Video Article Open Access

Advanced Materials and Me: A Fellows Perspective

Charles Dunnill

Swansea University, Energy Safety Research Institute, Bay Campus, Fabian way, Swasnea SA1 8 EN UK

Vid. Proc. Adv. Mater., Volume 2, Article ID 2108200 (2021)

DOI: 10.5185/vpoam.2021.08200

Publication Date (Web): 13 Sep 2021

Copyright © IAAM

Graphical Abstract


This lecture will detail my career to date as a materials scientist looking at a few of the significant syntheses and characterizations of some advanced materials.  From the beginnings of a “Crazy” preparation to where I am now with some interesting discoveries along the way. We will look at the materials that have shaped my career and the scientific papers that have resulted from them.   Starting with Lithium Nitride preparations as nanofibers.  Here we will explore the synthesis firstly of Li3N bulk utilizing a highly reactive solid state method whereby pure metallic sodium is used as a solvent to dissolve metallic lithium and react it with nitrogen to form the nitride in it’s purest form, which is then subsequently transformed into nanofibers utilizing a chemical vapor transport method [1]. The second set of materials are the materials I worked on during my PhD where we had low dimensional conductors of different transition metal chalcogenides. In particular we will look at TaS2 and TaS3 and their potential syntheses and transitions into oxides and nitrides [2]. Moving forward into TiO2 photocatalysts and the N doping dilemma and how we solved for nitrogen doping in either the interstitial or the substitutional site leading to enhanced photocatalysis [3]. The TiO2 work transitioned into Janus particle work where we were trying to marry a hydrogen catalyst with an oxygen catalyst in the same nanoparticle initially with similar phases such as anatase and rutile forms of TiO2 [4] before moving to biphasic systems such as WO3 and Ta3N5.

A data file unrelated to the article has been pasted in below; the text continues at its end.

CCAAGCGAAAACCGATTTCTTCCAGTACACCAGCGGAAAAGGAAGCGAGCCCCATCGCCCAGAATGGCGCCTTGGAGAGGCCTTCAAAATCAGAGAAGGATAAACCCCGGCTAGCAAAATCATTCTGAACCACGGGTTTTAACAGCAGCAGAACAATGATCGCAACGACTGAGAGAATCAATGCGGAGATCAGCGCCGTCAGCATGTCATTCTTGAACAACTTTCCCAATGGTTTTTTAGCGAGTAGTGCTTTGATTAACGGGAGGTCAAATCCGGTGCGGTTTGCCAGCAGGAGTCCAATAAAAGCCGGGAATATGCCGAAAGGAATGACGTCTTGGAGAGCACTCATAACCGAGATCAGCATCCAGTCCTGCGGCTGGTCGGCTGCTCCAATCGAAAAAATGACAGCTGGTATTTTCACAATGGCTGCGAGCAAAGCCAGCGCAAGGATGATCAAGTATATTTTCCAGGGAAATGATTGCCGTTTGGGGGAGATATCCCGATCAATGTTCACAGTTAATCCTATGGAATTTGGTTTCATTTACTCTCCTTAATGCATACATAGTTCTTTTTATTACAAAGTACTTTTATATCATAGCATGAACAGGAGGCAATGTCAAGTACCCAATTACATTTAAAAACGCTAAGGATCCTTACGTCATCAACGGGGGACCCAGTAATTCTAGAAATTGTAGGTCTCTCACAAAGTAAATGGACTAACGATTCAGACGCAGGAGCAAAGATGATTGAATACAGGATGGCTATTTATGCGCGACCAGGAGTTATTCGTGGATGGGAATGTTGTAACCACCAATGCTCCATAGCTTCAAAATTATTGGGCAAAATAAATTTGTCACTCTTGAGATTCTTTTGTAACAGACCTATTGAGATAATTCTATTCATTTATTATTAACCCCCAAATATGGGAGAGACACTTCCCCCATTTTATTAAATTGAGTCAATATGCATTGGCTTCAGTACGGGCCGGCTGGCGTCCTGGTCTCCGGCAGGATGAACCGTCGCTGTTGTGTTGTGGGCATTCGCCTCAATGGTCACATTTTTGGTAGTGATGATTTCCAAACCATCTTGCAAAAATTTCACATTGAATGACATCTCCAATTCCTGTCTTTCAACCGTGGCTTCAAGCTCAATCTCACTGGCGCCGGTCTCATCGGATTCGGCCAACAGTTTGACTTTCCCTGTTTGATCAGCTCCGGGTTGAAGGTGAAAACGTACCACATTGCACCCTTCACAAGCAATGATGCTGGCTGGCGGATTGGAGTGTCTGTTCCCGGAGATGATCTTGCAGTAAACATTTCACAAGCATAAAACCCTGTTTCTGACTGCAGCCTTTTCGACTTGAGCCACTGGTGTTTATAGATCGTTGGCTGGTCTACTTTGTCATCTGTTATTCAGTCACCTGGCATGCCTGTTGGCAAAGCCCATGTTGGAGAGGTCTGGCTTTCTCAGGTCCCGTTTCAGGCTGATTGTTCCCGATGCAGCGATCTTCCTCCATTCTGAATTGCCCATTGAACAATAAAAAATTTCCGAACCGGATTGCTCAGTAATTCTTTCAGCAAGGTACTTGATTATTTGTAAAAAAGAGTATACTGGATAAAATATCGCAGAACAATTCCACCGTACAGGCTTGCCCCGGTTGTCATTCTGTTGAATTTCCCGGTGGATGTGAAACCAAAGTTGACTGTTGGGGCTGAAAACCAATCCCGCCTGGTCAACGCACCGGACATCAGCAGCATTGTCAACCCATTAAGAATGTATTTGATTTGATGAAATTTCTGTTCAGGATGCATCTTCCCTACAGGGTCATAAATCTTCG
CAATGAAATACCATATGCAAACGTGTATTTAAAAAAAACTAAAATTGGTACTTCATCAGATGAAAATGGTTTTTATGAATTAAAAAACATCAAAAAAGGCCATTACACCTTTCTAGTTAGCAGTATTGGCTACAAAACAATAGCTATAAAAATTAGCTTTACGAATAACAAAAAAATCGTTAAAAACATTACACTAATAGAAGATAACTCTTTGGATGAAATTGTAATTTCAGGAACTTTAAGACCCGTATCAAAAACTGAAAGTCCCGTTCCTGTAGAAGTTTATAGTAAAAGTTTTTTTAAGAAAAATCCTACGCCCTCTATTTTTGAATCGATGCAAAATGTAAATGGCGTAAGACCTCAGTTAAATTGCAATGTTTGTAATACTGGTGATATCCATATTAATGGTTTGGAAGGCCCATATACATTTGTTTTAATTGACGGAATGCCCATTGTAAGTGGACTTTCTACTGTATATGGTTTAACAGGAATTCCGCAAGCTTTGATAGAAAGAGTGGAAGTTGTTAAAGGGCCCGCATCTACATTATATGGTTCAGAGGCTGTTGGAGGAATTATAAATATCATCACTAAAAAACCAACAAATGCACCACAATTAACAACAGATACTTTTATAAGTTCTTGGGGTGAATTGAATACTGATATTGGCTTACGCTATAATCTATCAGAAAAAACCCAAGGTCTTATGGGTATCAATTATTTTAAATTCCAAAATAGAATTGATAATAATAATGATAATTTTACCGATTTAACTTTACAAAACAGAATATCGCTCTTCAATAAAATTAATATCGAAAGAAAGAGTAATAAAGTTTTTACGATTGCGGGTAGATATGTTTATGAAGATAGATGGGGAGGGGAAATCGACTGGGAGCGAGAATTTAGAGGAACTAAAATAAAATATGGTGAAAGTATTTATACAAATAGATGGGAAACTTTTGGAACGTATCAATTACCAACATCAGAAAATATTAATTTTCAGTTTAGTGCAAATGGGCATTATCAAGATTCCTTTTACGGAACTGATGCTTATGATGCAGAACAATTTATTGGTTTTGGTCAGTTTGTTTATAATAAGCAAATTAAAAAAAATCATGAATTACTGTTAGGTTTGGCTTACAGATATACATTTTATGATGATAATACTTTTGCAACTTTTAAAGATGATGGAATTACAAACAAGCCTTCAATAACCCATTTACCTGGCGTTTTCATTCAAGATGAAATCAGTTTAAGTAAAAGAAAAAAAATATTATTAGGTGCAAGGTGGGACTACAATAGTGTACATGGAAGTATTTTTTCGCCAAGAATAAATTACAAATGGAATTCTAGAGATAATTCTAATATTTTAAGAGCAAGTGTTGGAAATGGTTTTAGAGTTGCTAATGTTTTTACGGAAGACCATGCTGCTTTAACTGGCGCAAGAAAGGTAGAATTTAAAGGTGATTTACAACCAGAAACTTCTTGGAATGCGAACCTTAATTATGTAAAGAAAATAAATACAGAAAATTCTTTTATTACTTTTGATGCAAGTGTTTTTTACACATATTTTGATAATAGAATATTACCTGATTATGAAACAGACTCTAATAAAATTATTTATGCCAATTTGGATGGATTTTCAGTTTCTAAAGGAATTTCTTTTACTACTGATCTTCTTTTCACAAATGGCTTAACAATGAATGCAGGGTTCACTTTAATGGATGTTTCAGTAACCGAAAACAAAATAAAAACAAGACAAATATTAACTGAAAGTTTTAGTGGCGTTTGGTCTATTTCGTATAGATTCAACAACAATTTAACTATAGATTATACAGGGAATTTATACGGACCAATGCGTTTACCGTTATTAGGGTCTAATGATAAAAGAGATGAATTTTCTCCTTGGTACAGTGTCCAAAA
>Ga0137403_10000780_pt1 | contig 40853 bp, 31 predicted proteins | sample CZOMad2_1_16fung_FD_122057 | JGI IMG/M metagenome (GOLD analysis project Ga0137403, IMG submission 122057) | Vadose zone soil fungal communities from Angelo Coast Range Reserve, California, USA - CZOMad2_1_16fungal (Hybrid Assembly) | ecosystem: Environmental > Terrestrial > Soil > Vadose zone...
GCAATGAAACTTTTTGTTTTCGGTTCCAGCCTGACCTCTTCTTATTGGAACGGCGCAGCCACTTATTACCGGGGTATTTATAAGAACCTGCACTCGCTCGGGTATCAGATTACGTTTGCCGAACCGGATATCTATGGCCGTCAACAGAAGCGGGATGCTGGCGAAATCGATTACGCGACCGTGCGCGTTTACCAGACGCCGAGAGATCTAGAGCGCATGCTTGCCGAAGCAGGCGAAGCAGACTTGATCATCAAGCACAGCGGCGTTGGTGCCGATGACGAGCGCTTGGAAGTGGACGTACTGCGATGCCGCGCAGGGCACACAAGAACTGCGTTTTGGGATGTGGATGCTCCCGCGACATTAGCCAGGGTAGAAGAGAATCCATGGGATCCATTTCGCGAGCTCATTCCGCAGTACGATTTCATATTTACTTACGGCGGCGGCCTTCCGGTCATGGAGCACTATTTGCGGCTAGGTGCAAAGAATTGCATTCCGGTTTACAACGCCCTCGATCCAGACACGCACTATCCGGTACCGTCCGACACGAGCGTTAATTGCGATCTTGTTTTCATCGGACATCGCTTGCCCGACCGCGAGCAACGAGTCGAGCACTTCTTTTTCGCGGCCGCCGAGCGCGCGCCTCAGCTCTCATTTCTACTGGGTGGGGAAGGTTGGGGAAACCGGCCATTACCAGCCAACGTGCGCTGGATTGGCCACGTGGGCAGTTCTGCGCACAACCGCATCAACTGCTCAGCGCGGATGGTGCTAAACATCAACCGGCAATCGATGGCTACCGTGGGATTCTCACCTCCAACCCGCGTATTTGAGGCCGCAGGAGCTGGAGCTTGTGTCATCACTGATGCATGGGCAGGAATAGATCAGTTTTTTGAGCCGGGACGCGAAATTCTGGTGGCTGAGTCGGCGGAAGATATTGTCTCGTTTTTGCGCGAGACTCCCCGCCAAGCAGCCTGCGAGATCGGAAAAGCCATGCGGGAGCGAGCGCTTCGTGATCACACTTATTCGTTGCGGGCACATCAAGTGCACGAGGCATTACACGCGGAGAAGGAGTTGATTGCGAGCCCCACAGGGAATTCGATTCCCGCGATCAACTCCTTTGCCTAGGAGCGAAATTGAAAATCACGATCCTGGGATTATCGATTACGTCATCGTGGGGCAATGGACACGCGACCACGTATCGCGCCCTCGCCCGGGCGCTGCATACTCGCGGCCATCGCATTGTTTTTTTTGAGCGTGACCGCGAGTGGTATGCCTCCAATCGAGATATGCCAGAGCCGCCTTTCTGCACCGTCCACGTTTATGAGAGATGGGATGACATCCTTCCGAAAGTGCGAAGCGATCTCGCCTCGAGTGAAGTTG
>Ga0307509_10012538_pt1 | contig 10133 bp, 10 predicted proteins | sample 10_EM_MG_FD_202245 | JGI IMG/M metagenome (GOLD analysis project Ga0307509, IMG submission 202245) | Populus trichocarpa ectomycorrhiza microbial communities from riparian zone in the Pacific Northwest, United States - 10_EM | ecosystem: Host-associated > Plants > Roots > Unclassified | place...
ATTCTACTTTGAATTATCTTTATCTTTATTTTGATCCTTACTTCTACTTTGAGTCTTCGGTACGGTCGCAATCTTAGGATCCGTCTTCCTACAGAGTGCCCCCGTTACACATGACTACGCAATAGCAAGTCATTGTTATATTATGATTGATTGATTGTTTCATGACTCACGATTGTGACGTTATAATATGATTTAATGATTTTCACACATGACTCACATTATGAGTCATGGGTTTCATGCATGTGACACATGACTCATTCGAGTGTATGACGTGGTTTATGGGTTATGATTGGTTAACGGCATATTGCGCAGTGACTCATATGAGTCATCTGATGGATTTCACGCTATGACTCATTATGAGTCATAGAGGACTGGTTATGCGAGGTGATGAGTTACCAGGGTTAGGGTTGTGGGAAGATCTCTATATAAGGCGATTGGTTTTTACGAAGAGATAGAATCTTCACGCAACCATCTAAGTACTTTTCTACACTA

Nanomaterials; photocatalysis; hydrogen.


I acknowledge Ramsay memorial trust for the 3 years of funding for Ramsay Fellowship along with the welsh government for current funding and of course my research group at Swansea for all their contributions.


  1. Tapia-Ruiz, N.; Gordon, A. G.; Jewell, C. M.; Edwards, H. K.; Dunnill, C. W.; Blackman, J. M.; Snape, C. P.; Brown, P. D.; MacLaren, I.; Baldoni, M.; Besley, E.; Titman, J. J.; Gregory, D. H., Nature Communications 2020, 11 (1), 4492.
  2. Dunnill, C. W.; MacLaren, I.; Gregory, D. H.Nanoscale 2010, 2 (1), 90-97.
  3. Dunnill, C. W. H.; Aiken, Z. A.; Pratten, J.; Wilson, M.; Morgan, D. J.; Parkin, I. P. J. Photochem. Photobiol. A-Chem. 2009, 207 (2-3), 244-253.
  4. Scanlon, D. O.; Dunnill, C. W.; Buckeridge, J.; Shevlin, S. A.; Logsdail, A. J.; Woodley, S. M.; Catlow, C. R. A.; Powell, M. J.; Palgrave, R. G.; Parkin, I. P.; Watson, G. W.; Keal, T. W.; Sherwood, P.; Walsh, A.; Sokol, A. A.  Nature Materials 2013, 12, 798.


Charles Dunnill heads up the Sustainable Hydrogen Innovation and Technology Group at Swansea and has interests in the use of hydrogen as an alternative energy vector. Charlie got his PhD from Glasgow University studying nanoscale chalcogenide materials and then went on to do 6 years in London at UCL as a post-doc and Ramsay Fellow, before moving to Swansea as a senior lecturer in the energy safety research institute as part of the college of engineering.  Charlie runs a research group of 12 with post-doctoral researchers and PhD’s whilst collaborating with industry on hydrogen related projects as part of 3 large welsh government initiatives, FLEXIS, RICE and project DESIRE.  Charlie has a wealth of experience in functional and advanced materials including nanomaterials and photocatalytic functional materials both for water cleaning and water splitting. Charlie has published 83 papers with an h index of 29 and is a Chartered Scientist and Chemist.  He spends his spare time Beekeeping and playing canoe polo, which is likened to 5 a side rugby in boats with hitting sticks.

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